Ten years later.
Hull rolled along the edge of the Katanga Bay in the plexiglass-covered carriage of the crane, its arm moving over to start repairs on the red scow that floated alongside the drydock.
A meteor had slammed into the long rectangular transport, leaving a giant hole in it. A section of the Katanga Bay's roof was raised open like the lid of a toolbox. Bubbling inside was molten steel in a ladle that slowly turned on its side and poured into a cast that pressed and turned the metal into long, thick steel sheets.
Hull tapped a series of numbers onto a ten-key pad built into the right armrest. A moment later the other crane arm, on the other side of the drydock, came to life and slowly rolled along the track towards Hull and stopped near the scow.
Using the joystick on the right armrest, Hull made the unmanned crane arm reach into the drydock, pick up a steel sheet, turned and held it against the side of the scow. Hull gripped the other joystick and turned her crane towards the sheet. She pressed down on the trigger with her thumb, and the tip of the crane arm ignited. The sparks from the tip flickered as it traced along the edge of the new piece of steel, melding it to the old metal over the hole. Hull repeated this again and again, moving either of the two joysticks, the repair work reflected on the polarized square lens on the face of her welders mask.
Halfway through the repairs, she noticed a rocket in the distance but didn't pay much attention to it. Many ships regularly flew past the drydock to land on the surface of Duskatelle below, either to deliver supplies or livestock to various tent communities scattered across the planet, or to sell various kinds of arms to the inhabitants below, so they could defend themselves from the dangers of Duskatelle or whatever terror the galaxy might decide to send there.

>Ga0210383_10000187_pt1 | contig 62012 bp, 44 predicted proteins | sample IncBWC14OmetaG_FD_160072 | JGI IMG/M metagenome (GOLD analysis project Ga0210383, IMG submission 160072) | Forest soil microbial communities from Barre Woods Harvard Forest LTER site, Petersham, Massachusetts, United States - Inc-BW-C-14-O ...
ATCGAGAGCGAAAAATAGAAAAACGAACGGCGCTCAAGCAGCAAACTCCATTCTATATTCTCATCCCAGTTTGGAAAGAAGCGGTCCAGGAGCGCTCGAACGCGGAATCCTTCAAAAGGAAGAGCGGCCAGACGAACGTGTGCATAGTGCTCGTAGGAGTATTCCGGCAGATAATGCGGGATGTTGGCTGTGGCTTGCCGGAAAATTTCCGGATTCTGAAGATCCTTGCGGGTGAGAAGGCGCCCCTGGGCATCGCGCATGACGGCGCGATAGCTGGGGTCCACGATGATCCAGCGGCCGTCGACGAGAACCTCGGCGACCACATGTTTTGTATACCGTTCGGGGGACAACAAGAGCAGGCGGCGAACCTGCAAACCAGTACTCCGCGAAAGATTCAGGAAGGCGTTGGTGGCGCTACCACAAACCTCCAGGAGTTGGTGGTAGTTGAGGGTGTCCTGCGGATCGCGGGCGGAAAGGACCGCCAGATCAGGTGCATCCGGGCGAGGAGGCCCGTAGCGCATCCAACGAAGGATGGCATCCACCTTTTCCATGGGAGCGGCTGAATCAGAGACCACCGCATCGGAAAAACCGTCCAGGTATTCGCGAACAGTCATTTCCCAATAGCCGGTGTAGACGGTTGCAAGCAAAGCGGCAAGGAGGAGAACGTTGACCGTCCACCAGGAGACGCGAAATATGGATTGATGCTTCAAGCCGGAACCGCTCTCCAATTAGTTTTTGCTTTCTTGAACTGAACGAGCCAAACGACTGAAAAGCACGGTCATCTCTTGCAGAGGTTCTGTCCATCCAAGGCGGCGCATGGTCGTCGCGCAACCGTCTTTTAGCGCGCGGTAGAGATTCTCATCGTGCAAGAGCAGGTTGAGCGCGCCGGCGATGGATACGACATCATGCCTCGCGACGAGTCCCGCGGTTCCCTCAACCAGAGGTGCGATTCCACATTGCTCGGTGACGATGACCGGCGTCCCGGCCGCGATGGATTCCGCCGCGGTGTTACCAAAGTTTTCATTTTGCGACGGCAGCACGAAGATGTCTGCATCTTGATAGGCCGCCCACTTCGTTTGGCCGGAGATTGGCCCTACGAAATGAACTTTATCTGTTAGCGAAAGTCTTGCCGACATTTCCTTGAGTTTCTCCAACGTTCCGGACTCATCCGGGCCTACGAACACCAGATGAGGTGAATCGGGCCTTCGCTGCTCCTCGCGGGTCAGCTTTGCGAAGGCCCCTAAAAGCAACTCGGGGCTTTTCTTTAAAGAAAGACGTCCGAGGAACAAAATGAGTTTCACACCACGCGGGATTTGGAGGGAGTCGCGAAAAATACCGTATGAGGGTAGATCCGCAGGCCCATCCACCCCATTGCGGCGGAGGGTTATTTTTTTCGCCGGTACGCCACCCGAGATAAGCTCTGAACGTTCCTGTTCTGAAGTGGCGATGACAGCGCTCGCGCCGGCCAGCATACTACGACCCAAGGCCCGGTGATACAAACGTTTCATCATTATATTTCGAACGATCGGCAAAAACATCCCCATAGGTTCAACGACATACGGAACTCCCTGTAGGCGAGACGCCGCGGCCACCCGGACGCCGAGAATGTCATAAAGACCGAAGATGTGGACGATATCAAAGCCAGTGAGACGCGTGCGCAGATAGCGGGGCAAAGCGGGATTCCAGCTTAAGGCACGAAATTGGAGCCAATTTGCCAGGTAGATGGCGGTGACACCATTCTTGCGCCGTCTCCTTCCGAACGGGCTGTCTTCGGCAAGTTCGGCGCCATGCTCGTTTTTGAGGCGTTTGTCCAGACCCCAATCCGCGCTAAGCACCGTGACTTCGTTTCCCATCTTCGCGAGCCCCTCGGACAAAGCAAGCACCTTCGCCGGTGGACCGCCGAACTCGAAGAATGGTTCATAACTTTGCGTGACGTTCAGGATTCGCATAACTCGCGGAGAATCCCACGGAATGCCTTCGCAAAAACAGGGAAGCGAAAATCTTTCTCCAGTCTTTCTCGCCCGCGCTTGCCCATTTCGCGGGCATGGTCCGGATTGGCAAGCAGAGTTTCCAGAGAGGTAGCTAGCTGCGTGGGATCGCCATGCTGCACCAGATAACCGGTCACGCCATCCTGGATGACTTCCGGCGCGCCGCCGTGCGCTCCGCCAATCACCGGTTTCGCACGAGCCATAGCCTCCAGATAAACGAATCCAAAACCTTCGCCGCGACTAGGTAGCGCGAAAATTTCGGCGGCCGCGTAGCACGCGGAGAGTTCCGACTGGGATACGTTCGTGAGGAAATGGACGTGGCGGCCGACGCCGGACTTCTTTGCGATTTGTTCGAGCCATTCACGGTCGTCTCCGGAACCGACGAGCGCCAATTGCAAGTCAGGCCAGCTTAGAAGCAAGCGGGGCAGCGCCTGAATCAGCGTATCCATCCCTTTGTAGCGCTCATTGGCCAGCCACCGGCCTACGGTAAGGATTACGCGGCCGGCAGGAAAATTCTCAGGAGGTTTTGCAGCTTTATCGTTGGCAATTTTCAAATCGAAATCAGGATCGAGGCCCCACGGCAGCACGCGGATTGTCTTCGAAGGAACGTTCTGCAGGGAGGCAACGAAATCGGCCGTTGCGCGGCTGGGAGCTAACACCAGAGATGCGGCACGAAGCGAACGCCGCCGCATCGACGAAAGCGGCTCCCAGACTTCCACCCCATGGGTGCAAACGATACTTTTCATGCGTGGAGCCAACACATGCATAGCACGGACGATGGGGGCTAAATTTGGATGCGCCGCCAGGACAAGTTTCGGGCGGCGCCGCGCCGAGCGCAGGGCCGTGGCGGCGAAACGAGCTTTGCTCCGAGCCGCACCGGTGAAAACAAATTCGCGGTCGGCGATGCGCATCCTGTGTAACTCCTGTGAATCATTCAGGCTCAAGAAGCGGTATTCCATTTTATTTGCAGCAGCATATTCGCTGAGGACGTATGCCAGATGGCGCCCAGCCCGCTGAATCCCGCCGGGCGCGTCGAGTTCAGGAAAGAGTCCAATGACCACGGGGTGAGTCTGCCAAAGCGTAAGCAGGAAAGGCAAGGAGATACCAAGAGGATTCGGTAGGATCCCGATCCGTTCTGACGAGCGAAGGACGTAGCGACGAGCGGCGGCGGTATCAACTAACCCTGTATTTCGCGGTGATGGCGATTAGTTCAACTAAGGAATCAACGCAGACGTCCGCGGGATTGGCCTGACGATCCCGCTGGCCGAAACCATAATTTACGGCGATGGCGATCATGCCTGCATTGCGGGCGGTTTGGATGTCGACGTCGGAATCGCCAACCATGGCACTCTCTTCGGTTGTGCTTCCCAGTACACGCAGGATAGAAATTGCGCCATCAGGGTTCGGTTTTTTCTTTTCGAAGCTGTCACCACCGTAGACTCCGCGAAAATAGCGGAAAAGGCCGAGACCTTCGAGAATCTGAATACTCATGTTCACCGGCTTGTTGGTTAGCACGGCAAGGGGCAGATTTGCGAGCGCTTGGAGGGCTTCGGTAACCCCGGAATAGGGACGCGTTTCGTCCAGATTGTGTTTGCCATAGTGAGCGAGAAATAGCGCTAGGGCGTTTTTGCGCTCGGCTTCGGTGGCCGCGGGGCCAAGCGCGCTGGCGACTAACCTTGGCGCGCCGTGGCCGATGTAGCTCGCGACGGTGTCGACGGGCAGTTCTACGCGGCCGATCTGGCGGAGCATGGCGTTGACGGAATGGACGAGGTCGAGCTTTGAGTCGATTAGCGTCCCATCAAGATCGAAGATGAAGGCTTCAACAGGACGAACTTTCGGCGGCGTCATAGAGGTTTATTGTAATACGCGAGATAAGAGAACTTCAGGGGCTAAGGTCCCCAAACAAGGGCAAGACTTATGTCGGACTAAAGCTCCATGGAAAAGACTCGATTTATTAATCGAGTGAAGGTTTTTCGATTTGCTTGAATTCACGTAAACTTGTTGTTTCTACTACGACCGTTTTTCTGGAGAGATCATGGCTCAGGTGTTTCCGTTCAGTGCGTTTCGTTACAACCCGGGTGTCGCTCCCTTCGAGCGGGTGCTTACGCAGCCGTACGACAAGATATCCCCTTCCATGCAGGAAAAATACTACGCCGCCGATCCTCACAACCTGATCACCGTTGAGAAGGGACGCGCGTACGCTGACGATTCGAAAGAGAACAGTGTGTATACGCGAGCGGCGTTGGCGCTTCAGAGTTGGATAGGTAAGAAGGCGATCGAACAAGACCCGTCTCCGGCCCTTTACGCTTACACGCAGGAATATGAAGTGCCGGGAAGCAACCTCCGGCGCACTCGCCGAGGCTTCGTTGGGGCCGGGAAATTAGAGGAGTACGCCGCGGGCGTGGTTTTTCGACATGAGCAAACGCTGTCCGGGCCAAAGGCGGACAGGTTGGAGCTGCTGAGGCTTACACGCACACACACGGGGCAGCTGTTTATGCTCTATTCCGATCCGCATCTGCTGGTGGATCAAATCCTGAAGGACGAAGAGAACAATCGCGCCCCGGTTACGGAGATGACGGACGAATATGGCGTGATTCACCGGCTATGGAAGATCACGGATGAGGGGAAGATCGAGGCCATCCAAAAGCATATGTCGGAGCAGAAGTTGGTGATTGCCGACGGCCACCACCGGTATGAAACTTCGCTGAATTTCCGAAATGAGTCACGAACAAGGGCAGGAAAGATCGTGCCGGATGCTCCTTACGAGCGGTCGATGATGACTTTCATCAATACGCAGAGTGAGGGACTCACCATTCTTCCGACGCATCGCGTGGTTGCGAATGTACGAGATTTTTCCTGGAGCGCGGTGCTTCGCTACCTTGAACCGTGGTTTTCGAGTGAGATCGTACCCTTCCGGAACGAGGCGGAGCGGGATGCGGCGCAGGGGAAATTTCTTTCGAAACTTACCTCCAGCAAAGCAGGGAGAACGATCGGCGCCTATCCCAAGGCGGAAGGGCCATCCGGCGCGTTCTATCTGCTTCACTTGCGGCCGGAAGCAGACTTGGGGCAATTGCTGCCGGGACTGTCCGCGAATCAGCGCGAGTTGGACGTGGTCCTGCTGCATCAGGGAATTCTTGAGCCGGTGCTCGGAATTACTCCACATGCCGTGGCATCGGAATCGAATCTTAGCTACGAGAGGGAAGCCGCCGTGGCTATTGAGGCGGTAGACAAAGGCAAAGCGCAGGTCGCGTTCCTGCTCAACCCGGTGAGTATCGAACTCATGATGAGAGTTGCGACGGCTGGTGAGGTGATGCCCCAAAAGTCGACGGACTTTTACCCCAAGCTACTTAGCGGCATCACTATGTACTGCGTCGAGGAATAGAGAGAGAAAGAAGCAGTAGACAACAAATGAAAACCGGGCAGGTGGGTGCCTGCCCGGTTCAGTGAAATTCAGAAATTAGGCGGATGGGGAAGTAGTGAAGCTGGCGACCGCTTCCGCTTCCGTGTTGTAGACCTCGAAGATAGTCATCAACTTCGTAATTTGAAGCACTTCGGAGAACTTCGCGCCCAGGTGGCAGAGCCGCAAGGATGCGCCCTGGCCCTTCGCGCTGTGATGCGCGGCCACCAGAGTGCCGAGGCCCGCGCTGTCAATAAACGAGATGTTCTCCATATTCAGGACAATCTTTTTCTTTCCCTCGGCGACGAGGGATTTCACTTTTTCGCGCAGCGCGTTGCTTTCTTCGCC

Hull finished the last weld when she noticed the ship was approaching the drydock itself. She took a better look at it. It was a giant rocket, half the size of the Katanga Bay. It was neon yellow, and instead of a name on the nose, it bore an illustration on either side of a standing naked woman with a large silver dagger stabbed in her back. The speaker, mounted to the control stick of the carriage, crackled.
A male voice on the other end said, "Permission to dock."
"Identify yourself," Hull said.
"Coalition of Forces Starship Lady Killer, on official business."
"No official business to be had here, buddy." She eyeballed the ship. "You need repairs?"
"Negative. We have someone who wishes to speak with you, Major Hull."
"The war is over," Hull said.
"Respect doesn't end, ma'am," The voice said. "Do we have permission?"
Hull frowned at the ship and let out a loud sigh. "Dock at the O-Ring. On my way."She punched the emergency stop button, unbuckled herself from the chair and climbed down the metal ladder, into the drydock.
She walked down a long gray corridor with tracks of bright lighting above that cast her shadow large and wide. Every few dozen yards she passed a large sliding yellow door. Each of them had names spray-painted in black stencil; FOUNDRY, SUPPLY, REACTOR and so forth.
Hull reached the other end of the corridor and walked up the winding metal stairs. She stepped onto an expansive landing with riveted walls, framed with long sections of clear plexiglass that overlooked the space ahead and the yellow planet of Duskatelle below. Hull could see the large rocket slowly moving backward as it prepared to dock. She walked across the landing, turned the corner and walked down to the other end.
YOU ARE READING
In a cash-strapped universe, the no-nonsense JG Hull finds her niche maintaining outdated starships for barter by using her skills, bare hands and her decommissioned drydock, the Katanga Bay. She is so successful that her business cuts deep into the...